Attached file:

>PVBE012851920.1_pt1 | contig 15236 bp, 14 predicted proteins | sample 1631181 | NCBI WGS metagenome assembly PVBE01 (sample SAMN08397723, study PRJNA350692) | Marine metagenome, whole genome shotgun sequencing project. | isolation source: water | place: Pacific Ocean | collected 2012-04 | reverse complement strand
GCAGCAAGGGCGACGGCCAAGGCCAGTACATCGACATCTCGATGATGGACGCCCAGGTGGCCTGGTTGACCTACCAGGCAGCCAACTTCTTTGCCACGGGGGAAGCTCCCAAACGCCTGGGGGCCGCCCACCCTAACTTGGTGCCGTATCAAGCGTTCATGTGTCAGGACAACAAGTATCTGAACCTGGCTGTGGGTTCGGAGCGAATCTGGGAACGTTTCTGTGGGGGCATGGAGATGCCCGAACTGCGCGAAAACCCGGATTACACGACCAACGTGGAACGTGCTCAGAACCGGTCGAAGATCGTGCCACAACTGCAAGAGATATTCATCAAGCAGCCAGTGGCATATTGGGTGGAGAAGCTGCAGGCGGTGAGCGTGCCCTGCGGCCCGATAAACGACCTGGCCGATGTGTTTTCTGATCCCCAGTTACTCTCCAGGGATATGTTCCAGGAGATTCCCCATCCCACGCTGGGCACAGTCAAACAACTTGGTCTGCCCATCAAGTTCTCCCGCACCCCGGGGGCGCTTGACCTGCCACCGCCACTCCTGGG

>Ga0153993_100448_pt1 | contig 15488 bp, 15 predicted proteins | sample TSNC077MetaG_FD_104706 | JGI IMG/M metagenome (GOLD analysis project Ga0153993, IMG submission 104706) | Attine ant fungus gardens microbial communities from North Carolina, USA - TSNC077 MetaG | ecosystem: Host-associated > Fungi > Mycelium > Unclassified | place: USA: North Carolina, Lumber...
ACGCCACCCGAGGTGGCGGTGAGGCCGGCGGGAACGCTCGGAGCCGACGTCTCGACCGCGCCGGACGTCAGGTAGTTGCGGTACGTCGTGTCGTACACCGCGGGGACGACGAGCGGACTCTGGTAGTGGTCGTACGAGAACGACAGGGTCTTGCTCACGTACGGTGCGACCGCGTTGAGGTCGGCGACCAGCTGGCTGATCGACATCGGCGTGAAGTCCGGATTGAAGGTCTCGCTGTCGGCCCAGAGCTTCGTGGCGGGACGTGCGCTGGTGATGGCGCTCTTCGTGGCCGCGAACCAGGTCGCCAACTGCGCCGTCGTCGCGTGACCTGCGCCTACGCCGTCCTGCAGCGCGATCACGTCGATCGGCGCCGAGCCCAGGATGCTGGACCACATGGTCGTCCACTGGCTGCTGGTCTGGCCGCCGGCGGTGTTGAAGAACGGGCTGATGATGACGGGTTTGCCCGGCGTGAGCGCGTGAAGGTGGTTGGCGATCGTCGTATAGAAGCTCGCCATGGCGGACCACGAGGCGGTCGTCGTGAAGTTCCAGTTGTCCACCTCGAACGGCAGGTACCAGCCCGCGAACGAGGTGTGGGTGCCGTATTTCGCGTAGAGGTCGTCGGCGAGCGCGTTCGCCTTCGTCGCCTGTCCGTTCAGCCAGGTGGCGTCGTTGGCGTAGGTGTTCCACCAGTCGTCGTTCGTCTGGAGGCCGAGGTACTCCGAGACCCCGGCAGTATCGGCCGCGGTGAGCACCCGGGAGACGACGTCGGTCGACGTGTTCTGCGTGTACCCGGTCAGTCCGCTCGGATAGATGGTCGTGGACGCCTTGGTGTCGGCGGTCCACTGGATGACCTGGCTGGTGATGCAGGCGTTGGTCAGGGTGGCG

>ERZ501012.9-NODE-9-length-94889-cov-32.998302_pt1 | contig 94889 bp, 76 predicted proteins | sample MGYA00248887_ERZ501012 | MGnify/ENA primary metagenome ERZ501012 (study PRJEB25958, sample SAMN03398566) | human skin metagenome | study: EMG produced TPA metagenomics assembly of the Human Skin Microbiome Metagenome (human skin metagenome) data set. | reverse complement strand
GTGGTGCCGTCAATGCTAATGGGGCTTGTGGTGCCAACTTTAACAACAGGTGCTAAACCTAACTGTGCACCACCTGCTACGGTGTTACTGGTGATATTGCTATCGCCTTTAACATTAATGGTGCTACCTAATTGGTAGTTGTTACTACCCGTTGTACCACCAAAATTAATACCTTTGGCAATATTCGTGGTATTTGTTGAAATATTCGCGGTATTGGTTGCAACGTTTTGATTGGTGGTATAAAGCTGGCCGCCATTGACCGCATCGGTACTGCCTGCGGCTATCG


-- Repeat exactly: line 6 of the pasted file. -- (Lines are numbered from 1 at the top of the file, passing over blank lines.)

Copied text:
GTGGTGCCGTCAATGCTAATGGGGCTTGTGGTGCCAACTTTAACAACAGGTGCTAAACCTAACTGTGCACCACCTGCTACGGTGTTACTGGTGATATTGCTATCGCCTTTAACATTAATGGTGCTACCTAATTGGTAGTTGTTACTACCCGTTGTACCACCAAAATTAATACCTTTGGCAATATTCGTGGTATTTGTTGAAATATTCGCGGTATTGGTTGCAACGTTTTGATTGGTGGTATAAAGCTGGCCGCCATTGACCGCATCGGTACTGCCTGCGGCTATCG